While professional psychologists described Lesley’s seduction advice as little more than manipulation techniques, “EKSMO” – one of the largest publishing houses in Russia –  has published his books for years. According to Lesley, in order to win the affections of the opposite sex, women should aspire to become “huntresses”, and men – to train as “masters”. “Masters and huntresses” skilfully play with feelings of their “victims” using a carrot and stick approach. The top “huntress”, Rybka, has widely praised Lesley’s guidance, which helped her to lure Russian billionaire Oleg Deripaska on a yacht trip near Norway.

Nastya Rybka and Alex Lesley arrested in Thailand. Source: CBC News.

At the same time, Lesley’s “sex training” classes have nothing to do with professional psychological help. Neither Rybka nor Lesley holds a degree in practical psychology. They preach a dubious philosophy of “the hunt”, which might eventually harm human relationships. Nevertheless, the Belarusian duo previously arranged tens of “sex-training” courses in Belarus, Russia and Thailand which include a guide on choosing penis enlargement pills. Until the outbreak of the Deripaska-Prikhodko sex scandal, the Russian authorities turned a blind eye to the self-proclaimed “sex-gurus”. In this way, the scandalous arrest of Rybka and Lesley in Thailand has seriously harmed the growing industry of unlicensed psychological counselling in CIS states.

Why do “sex coaches” prey on Belarusian women?

Rybka and Lesley represent the tip of an iceberg; regularly held “sex-training” courses can be found in Belarus. Numerous “sex-coaches” skilfully exploit Belarus’s demographic imbalance. Taking into account the fact that at least 6% of Belarusian women will not meet a marriage partner, the competition for the available men remains high. To increase their attractiveness and competitiveness in the “marriage market”, women eagerly subscribe to well-advertised “sex training” courses.

A range of Belarusian “sex coaches” and “sex schools” skilfully apply aggressive marketing techniques. For instance, one Belarusian “school of feminity” – calling itself “Blueberry Nights” – offers a range of courses across major cities in Belarus.  A one-day class called “Scheherazade Tales” offers to teach “top-secret seduction techniques used by intelligence operatives” as well as methods of hidden hypnosis to lure men.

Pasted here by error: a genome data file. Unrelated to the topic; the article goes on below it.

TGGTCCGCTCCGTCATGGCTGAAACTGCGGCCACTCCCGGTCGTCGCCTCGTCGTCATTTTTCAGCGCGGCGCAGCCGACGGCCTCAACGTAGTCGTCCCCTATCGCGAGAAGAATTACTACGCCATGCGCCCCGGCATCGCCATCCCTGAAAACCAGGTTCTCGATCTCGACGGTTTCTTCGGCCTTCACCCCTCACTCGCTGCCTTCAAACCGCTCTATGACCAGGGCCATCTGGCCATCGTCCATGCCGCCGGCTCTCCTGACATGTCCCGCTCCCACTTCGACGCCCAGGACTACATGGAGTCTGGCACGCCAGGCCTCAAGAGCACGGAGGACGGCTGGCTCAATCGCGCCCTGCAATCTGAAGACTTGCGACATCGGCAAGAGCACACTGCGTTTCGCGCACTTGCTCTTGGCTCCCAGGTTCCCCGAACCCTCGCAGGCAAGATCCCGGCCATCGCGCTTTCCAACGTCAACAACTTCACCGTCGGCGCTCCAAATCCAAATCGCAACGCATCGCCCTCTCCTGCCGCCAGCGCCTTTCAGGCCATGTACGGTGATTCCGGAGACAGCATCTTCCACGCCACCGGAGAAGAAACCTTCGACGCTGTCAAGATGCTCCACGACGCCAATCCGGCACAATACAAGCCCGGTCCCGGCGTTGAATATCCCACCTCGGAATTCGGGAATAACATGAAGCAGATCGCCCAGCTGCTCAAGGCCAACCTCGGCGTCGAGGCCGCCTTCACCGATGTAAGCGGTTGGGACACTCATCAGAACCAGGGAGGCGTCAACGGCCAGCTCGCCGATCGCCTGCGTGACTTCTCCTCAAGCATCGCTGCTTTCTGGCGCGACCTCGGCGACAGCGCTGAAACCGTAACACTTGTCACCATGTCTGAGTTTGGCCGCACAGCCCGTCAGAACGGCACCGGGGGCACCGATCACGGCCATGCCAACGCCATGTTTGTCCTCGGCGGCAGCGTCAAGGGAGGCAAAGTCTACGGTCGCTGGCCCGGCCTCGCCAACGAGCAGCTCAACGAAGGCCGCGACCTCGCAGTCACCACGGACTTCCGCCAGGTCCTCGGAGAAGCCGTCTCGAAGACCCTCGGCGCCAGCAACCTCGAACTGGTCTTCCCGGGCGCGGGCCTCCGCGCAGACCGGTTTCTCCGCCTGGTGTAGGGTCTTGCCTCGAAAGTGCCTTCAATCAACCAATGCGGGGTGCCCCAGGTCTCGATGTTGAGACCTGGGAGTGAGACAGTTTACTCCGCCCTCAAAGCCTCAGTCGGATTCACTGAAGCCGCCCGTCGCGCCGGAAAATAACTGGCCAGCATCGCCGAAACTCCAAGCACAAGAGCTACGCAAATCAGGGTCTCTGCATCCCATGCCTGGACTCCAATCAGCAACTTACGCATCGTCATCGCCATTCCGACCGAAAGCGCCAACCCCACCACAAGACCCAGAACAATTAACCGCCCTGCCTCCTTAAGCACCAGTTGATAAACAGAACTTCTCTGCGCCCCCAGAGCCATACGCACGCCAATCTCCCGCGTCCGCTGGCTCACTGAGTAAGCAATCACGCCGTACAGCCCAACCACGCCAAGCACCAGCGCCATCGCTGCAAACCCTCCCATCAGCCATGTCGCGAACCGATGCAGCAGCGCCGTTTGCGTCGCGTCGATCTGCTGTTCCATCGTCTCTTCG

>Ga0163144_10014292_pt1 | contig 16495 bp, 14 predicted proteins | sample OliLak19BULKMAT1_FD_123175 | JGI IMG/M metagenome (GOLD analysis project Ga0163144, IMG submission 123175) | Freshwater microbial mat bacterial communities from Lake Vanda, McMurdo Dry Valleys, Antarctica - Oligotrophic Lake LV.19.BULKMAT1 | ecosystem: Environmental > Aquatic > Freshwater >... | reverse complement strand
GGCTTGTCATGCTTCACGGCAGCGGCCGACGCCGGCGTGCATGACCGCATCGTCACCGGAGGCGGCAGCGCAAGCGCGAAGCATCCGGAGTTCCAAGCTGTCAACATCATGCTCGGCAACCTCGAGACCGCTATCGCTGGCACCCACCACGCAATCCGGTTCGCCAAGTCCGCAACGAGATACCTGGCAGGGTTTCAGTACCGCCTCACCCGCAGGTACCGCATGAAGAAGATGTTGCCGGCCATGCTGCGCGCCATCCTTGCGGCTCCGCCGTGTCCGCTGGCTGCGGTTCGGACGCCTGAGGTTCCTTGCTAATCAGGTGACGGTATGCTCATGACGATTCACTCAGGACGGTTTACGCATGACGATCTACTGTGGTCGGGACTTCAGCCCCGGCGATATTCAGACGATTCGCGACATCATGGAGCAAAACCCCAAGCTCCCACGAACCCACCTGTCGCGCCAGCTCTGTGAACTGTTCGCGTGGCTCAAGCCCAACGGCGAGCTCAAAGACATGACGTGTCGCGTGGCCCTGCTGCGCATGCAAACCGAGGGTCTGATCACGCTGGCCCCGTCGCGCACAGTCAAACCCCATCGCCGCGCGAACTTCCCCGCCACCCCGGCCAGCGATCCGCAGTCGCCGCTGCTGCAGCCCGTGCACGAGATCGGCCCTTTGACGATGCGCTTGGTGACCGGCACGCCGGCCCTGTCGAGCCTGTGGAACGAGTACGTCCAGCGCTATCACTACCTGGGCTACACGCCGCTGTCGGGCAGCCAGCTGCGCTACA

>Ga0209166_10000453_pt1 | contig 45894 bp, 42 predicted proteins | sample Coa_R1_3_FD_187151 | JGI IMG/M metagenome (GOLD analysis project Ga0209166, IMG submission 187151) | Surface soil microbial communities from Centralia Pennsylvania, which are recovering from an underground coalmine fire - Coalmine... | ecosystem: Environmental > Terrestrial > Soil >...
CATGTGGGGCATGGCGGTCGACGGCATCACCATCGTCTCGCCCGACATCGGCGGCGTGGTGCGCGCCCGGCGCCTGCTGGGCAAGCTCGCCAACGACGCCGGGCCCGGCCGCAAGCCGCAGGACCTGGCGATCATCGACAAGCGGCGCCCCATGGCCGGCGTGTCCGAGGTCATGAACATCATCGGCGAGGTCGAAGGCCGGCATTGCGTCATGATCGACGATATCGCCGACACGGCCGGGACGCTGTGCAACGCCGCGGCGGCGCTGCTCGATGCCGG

Another “sex-training” course offered by “Blueberry Nights” – a  one-day class titled “The School of a Skilful Lover” – promises to teach how to sweep men off their feet. A two-day course, “A Magnet for Men”, applies a combination of parapsychological exercises, after which women should learn “how to turn themselves into a honeytrap”. A five-week “sex-training” course, “the Geisha school”, offers an intensive coaching to help women become “the strongest drug” for the opposite sex. At the same time, the “school of feminity” does not provide satisfaction guarantees.

Apart from Belarusian “sex coaches”, foreign specialists also frequently visit Belarus, mostly from Russia and Ukraine. For instance, a “sex coach” from Moscow, Oksana Alexeeva, holds a one-day “Sacral Sexuality” seminar this week, where women will learn how to “uncover deep-down sexuality”.  Numerous “sex-training” retreats bring Belarusian participants to Sochi and Crimea each summer.

Due to a high demand, prices for sex-courses do not correlate with the average Belarusian salary ($426 in 2017). “Blueberry Nights” charges approximately $200-300 for a one-day “sex-training” class and $300-400 for a two or three-day “sex-training” seminar.  Oksana Alexeeva’s one-day class costs $225. A week-long “sex-training” retreat in Russia starts from $600.

The more you know about sex toys, the more inclined you’ll be to use them and the better your sex life will be, a great start is with a good bluetooth vibrator that has a remote control and you can use it anywhere.

Parapsychologists bombard the Belarusian internet

Apart from the regular  announcements by “sex-training” courses, the Belarusian internet bustles with adverts from various occult consultants, including astrologers, magicians,  and “energy” specialists. The most popular occult services include astrology prognoses, Bert Hellinger’s family therapy sessions, “energy” revivals, and esoteric practices.

A well-known Belarusian astrologer, Tatsiana Kalinina, advertises her services in VKontakte. Source: vk.com

Since Belarusian legislation prohibits the public advertisement of occult practices, astrologers and magicians have no choice but to promote themselves on the internet. For instance, a well-known Belarusian astrologer, Tatsiana Kalinina, runs a personal web-page and numerous accounts on social networks. She frequently appears in television talk-shows and publishes horoscopes for politicians and film stars on her blog. Tatsiana advertises a range of services, including a career horoscope, marriage prediction, and seminars for astrology beginners.

Many Belarusians eagerly pay for occult services in hope of quickly resolving their personal issues. Hence the prices of such services do not correlate with the average Belarusian salary.  Tatsiana Kalinina’s individual consultation costs $100, a session of “energy revival” costs between $80-100, and an individual consultation of a shaman starts from $200.

In conclusion, Belarusians of all ages aspire to build successful relationships, improve health, and reach financial stability. Demographic imbalance pushes Belarusian women into competition for available men.Therefore, occult practitioners and “sex coaches” will continue to flourish. With the decline of education level and scientific research in Belarus, mass critical thinking diminishes, and magical thinking develops instead. This creates an additional ground for pseudo-experts to exploit a naïve faith in miracles.